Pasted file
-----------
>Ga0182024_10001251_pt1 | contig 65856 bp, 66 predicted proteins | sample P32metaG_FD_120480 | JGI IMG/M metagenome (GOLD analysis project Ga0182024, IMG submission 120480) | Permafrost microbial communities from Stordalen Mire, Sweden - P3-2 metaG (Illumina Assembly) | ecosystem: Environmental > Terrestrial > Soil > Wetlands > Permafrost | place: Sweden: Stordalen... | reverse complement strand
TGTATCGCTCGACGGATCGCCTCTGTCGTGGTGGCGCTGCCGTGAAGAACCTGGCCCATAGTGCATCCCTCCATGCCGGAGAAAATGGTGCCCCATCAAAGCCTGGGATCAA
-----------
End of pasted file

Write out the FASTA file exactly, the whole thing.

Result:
>Ga0182024_10001251_pt1 | contig 65856 bp, 66 predicted proteins | sample P32metaG_FD_120480 | JGI IMG/M metagenome (GOLD analysis project Ga0182024, IMG submission 120480) | Permafrost microbial communities from Stordalen Mire, Sweden - P3-2 metaG (Illumina Assembly) | ecosystem: Environmental > Terrestrial > Soil > Wetlands > Permafrost | place: Sweden: Stordalen... | reverse complement strand
TGTATCGCTCGACGGATCGCCTCTGTCGTGGTGGCGCTGCCGTGAAGAACCTGGCCCATAGTGCATCCCTCCATGCCGGAGAAAATGGTGCCCCATCAAAGCCTGGGATCAA